furnace repair

Murrieta is Getting Cold, but My Furnace Wont Turn On

Troubleshooting your furnace might feel like a daunting job when your heat won’t work. But it doesn’t have to be like that.

There are several time-saving, low-cost fixes you can do on your own to avoid a furnace repair call.

If your furnace won’t turn on, won’t stay on or won’t ignite, try the troubleshooting list below before getting in touch with an HVAC professional.

If you find you need help from a professional and live in Murrieta, Cool Air Solutions can provide assistance to you. We repair most types of heating systems.

If it’s time for a new heating system, we also do furnace replacement in Murrieta.

While you’re in touch with us, think about an annual furnace maintenance plan from Cool Air Solutions that could help you avoid problems in the future. We can tell you how regularly your furnace should be checked by one of our NATE-certified professionals.

Go through our easy guide below to get started on troubleshooting your furnace. Most of these steps don’t require mechanical abilities.

Steps for Furnace Troubleshooting

Check the Thermostat

First, make sure your thermostat is telling your furnace to start.

If you have a digital thermostat:

  • Replace the batteries if the screen is blank. If the digital screen is jumbled, the thermostat may need to be replaced.
  • Make sure the switch is set to “heat” rather than “off” or “cool.”
  • Ensure the program is displaying the right day and time and is set to “run.” If you’re having a hard time overriding the program, set the temperature by using the up/down arrows and press the “hold” button. This will cause the furnace to ignite if thermostat programming is causing a problem.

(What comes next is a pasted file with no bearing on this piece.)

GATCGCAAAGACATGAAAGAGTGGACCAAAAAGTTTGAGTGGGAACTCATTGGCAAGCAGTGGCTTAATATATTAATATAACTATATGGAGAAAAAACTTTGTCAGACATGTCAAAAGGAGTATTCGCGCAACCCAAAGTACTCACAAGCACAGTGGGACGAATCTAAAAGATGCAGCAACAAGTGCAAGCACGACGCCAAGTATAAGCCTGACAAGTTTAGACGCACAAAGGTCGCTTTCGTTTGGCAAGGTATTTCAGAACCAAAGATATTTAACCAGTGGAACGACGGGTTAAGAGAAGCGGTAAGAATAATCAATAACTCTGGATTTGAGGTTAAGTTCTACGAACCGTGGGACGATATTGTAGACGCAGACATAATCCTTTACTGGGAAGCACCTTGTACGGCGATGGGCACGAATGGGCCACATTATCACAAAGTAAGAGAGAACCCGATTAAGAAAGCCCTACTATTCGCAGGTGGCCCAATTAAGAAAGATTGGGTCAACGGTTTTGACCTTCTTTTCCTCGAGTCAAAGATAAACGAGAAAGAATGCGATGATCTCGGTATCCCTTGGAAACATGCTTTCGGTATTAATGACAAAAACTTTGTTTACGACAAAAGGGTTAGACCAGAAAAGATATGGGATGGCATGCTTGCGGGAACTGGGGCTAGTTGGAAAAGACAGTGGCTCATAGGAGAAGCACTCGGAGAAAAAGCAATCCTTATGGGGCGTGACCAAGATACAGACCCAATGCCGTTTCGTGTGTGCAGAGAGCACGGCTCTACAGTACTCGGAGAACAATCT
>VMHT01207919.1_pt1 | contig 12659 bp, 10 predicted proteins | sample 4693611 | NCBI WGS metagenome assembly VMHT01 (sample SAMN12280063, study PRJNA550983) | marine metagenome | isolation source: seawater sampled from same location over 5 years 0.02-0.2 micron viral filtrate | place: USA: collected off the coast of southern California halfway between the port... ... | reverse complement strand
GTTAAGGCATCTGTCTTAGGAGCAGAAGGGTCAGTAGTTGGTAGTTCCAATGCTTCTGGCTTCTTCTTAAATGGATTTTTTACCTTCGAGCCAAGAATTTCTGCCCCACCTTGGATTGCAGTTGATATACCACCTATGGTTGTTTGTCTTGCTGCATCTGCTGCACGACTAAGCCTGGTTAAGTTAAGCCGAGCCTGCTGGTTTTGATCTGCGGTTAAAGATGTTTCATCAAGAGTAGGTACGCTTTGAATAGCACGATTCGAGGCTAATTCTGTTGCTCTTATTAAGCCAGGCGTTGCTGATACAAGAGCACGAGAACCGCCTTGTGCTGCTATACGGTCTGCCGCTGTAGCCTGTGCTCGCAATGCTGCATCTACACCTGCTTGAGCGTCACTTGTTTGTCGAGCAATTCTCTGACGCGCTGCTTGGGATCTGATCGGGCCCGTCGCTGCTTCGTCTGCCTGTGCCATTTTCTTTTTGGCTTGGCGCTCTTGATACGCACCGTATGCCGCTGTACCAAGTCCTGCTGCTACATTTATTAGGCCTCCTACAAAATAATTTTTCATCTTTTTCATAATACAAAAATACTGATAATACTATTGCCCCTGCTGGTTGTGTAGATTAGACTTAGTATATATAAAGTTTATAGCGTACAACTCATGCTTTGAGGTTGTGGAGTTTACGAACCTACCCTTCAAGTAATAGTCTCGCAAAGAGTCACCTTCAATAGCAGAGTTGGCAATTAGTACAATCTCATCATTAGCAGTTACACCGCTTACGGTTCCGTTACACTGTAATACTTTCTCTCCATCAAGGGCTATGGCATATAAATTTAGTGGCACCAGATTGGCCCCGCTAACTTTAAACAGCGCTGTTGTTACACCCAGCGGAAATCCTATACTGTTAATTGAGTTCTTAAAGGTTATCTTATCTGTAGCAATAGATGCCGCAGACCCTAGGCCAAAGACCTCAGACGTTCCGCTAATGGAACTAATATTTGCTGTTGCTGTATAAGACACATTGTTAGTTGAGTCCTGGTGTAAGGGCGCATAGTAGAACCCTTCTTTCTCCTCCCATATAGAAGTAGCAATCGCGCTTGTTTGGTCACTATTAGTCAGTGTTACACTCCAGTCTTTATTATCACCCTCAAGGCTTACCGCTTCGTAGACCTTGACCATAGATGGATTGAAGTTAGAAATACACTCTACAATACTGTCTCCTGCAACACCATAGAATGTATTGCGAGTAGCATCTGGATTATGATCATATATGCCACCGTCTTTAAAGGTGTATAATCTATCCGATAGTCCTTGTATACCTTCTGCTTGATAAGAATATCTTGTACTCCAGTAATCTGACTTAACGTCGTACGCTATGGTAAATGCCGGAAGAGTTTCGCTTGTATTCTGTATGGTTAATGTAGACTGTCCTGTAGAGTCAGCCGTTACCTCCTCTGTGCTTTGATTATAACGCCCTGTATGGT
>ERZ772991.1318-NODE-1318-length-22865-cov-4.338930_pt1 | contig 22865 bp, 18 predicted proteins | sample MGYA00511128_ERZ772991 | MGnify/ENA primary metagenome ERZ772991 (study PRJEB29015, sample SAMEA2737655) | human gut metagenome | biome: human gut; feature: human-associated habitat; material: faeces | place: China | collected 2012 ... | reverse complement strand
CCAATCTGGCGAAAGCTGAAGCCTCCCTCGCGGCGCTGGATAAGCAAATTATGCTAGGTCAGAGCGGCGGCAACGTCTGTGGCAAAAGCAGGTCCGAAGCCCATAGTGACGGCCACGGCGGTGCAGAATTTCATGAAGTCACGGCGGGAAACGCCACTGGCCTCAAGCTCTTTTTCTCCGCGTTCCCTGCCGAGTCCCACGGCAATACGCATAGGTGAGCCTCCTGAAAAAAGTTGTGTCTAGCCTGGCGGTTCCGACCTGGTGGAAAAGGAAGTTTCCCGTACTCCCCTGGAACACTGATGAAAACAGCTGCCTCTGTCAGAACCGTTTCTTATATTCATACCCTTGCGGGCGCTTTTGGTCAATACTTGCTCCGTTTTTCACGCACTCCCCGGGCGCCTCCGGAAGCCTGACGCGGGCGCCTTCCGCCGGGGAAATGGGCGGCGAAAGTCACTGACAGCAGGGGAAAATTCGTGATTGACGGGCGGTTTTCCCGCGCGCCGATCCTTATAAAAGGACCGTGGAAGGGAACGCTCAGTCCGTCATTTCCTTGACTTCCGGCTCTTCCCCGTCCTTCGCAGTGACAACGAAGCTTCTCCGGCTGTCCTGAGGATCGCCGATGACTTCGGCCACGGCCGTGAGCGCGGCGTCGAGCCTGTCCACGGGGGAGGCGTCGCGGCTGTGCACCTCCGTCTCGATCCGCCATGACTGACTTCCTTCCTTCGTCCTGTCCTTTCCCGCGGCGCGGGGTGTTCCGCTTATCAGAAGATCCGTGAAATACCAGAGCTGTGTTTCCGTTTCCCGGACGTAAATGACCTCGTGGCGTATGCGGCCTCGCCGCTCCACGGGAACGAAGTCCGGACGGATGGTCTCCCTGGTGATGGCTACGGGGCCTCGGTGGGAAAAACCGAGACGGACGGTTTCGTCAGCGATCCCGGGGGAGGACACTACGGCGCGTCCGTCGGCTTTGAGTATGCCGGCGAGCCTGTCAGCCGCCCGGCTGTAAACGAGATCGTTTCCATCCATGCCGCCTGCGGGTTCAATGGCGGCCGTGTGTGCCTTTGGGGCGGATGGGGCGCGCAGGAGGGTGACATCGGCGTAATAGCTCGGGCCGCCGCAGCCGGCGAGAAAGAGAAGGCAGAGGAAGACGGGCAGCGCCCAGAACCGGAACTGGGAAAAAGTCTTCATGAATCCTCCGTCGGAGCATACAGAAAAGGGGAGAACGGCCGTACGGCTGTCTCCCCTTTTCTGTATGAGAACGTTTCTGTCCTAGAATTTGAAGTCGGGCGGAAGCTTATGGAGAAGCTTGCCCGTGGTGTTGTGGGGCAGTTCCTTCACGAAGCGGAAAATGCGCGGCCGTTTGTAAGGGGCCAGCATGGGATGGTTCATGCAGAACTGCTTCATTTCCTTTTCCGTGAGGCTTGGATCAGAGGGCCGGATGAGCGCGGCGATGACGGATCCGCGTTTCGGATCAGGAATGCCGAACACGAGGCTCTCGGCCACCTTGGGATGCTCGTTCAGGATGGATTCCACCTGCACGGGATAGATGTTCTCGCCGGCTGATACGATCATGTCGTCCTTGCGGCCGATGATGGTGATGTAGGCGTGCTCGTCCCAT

• Increase the temperature setting to 5 degrees warmer than the room temperature.
Digital Thermostat

If your furnace hasn’t turned on within few minutes, make sure it has power by toggling the fan switch from “auto” to “on.” If the fan doesn’t run, your furnace may not have power.

If you have a smart thermostat—like one made by Nest, Ecobee, Lux, Honeywell or Bosch—troubleshooting is very model-specific. Check the manufacturer’s website for help. If you still can’t get your Wi-Fi thermostat to work, contact us for assistance.

Lennox Smart Thermostat

Examine Breakers and Switches

Next, you will need to check if your breaker and furnace switch are on.

  • Look for your house’s main electrical panel. If you aren’t sure where it is, look for a gray metal box in your basement, garage or closet.
  • Make sure your hands and feet are dry before touching the panel or breakers.
  • Look for the breaker labeled “furnace” or “heat,” and make sure it’s switched “on.” If the breaker has tripped, it will be in the middle or “off” position.
  • Using one hand, firmly switch the breaker to the “on” position. If the breaker immediately trips and pops back to “off,” don’t touch it and contact a professional from Cool Air Solutions at 951-299-9853 right away.

No matter your furnace’s age or brand, it has at least one standard wall switch located on or close to it.

  • Make sure the switch is flipped up in the “on” position. If it was turned off, it could take your furnace up to five minutes to turn on. (If you don’t know where to find your furnace, look in your basement, garage or utility closet. It could also be in a crawl space or attic.)

Replace Your Furnace’s Air Filter

When it comes to furnace breakdowns, a filthy, clogged air filter is frequently to blame.

If your filter is too dirty:

  • Your furnace won’t keep heating your home, or it could overheat from reduced airflow.
  • Your energy bills could increase because your furnace is turning on more than it should.
  • Your furnace could fail too soon because a dirty filter causes it to work harder.
  • Your furnace can lose power if an excessively dirty filter causes the breaker to trip.

Depending on what make of furnace you have, your air filter can be found inside the blower compartment of your furnace, an attached filter case or wall-mounted return air grille.

Replacing a furnace filter

To replace your filter: